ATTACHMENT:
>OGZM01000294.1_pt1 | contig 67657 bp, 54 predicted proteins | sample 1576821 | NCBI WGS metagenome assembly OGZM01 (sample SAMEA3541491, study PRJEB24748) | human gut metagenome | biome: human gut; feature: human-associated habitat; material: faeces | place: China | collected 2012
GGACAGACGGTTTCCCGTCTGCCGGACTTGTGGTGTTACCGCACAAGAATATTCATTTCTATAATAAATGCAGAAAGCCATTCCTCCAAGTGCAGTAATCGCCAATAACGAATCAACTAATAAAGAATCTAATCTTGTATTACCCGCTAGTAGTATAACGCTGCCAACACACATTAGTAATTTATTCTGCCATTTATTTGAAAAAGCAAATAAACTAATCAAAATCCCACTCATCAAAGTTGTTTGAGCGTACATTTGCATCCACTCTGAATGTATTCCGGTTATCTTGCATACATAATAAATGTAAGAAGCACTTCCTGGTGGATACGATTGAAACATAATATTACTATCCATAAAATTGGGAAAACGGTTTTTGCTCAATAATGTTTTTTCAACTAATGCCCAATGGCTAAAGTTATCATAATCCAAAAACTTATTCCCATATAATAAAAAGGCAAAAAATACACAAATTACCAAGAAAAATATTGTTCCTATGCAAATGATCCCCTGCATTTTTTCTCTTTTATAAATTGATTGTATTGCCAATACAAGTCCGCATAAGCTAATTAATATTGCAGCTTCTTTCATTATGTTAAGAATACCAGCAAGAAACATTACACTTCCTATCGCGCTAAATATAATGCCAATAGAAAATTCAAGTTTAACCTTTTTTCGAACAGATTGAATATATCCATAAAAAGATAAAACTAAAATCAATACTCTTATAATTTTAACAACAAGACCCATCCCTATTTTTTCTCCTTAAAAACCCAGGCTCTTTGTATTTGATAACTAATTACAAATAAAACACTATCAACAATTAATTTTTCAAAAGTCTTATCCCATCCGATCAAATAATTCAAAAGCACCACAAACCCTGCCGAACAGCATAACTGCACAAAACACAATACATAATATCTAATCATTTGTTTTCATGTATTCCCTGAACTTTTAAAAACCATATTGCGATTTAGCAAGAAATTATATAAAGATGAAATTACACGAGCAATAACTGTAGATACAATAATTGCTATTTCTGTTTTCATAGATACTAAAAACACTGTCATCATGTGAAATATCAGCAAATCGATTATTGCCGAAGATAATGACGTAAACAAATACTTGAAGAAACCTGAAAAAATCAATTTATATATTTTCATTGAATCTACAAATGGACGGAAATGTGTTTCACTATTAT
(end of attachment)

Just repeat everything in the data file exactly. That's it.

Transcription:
>OGZM01000294.1_pt1 | contig 67657 bp, 54 predicted proteins | sample 1576821 | NCBI WGS metagenome assembly OGZM01 (sample SAMEA3541491, study PRJEB24748) | human gut metagenome | biome: human gut; feature: human-associated habitat; material: faeces | place: China | collected 2012
GGACAGACGGTTTCCCGTCTGCCGGACTTGTGGTGTTACCGCACAAGAATATTCATTTCTATAATAAATGCAGAAAGCCATTCCTCCAAGTGCAGTAATCGCCAATAACGAATCAACTAATAAAGAATCTAATCTTGTATTACCCGCTAGTAGTATAACGCTGCCAACACACATTAGTAATTTATTCTGCCATTTATTTGAAAAAGCAAATAAACTAATCAAAATCCCACTCATCAAAGTTGTTTGAGCGTACATTTGCATCCACTCTGAATGTATTCCGGTTATCTTGCATACATAATAAATGTAAGAAGCACTTCCTGGTGGATACGATTGAAACATAATATTACTATCCATAAAATTGGGAAAACGGTTTTTGCTCAATAATGTTTTTTCAACTAATGCCCAATGGCTAAAGTTATCATAATCCAAAAACTTATTCCCATATAATAAAAAGGCAAAAAATACACAAATTACCAAGAAAAATATTGTTCCTATGCAAATGATCCCCTGCATTTTTTCTCTTTTATAAATTGATTGTATTGCCAATACAAGTCCGCATAAGCTAATTAATATTGCAGCTTCTTTCATTATGTTAAGAATACCAGCAAGAAACATTACACTTCCTATCGCGCTAAATATAATGCCAATAGAAAATTCAAGTTTAACCTTTTTTCGAACAGATTGAATATATCCATAAAAAGATAAAACTAAAATCAATACTCTTATAATTTTAACAACAAGACCCATCCCTATTTTTTCTCCTTAAAAACCCAGGCTCTTTGTATTTGATAACTAATTACAAATAAAACACTATCAACAATTAATTTTTCAAAAGTCTTATCCCATCCGATCAAATAATTCAAAAGCACCACAAACCCTGCCGAACAGCATAACTGCACAAAACACAATACATAATATCTAATCATTTGTTTTCATGTATTCCCTGAACTTTTAAAAACCATATTGCGATTTAGCAAGAAATTATATAAAGATGAAATTACACGAGCAATAACTGTAGATACAATAATTGCTATTTCTGTTTTCATAGATACTAAAAACACTGTCATCATGTGAAATATCAGCAAATCGATTATTGCCGAAGATAATGACGTAAACAAATACTTGAAGAAACCTGAAAAAATCAATTTATATATTTTCATTGAATCTACAAATGGACGGAAATGTGTTTCACTATTAT